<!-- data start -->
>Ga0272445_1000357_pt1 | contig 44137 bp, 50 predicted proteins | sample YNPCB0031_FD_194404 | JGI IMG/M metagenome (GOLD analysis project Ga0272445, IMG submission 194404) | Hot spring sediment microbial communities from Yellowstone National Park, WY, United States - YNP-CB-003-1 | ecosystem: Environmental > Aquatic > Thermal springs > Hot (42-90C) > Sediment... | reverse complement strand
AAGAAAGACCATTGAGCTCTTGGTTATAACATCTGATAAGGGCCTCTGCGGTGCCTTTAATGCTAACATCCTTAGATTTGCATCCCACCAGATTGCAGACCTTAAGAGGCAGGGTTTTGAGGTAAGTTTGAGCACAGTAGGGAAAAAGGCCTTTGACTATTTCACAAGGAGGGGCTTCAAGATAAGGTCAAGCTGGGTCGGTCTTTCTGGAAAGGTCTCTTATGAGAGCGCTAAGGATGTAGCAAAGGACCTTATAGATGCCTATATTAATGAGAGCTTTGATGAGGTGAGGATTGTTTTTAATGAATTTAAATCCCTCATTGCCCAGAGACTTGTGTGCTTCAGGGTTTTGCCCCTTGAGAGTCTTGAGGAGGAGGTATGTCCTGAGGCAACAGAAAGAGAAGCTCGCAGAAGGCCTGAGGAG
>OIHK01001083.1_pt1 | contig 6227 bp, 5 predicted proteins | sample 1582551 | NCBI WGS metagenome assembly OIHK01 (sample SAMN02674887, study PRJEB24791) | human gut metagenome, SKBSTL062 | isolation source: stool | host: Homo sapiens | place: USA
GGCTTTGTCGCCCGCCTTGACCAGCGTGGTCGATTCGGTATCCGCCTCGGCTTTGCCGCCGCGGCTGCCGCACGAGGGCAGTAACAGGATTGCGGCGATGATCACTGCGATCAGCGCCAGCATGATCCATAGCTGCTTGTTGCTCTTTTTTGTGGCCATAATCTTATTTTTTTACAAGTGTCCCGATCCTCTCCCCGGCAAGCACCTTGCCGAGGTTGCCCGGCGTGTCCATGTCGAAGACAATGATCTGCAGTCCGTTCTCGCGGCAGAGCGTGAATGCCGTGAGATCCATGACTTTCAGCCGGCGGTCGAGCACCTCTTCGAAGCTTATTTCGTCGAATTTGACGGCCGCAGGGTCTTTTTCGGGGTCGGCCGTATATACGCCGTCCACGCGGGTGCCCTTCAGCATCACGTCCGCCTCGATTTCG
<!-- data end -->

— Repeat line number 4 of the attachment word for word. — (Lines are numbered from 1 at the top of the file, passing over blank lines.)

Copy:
GGCTTTGTCGCCCGCCTTGACCAGCGTGGTCGATTCGGTATCCGCCTCGGCTTTGCCGCCGCGGCTGCCGCACGAGGGCAGTAACAGGATTGCGGCGATGATCACTGCGATCAGCGCCAGCATGATCCATAGCTGCTTGTTGCTCTTTTTTGTGGCCATAATCTTATTTTTTTACAAGTGTCCCGATCCTCTCCCCGGCAAGCACCTTGCCGAGGTTGCCCGGCGTGTCCATGTCGAAGACAATGATCTGCAGTCCGTTCTCGCGGCAGAGCGTGAATGCCGTGAGATCCATGACTTTCAGCCGGCGGTCGAGCACCTCTTCGAAGCTTATTTCGTCGAATTTGACGGCCGCAGGGTCTTTTTCGGGGTCGGCCGTATATACGCCGTCCACGCGGGTGCCCTTCAGCATCACGTCCGCCTCGATTTCG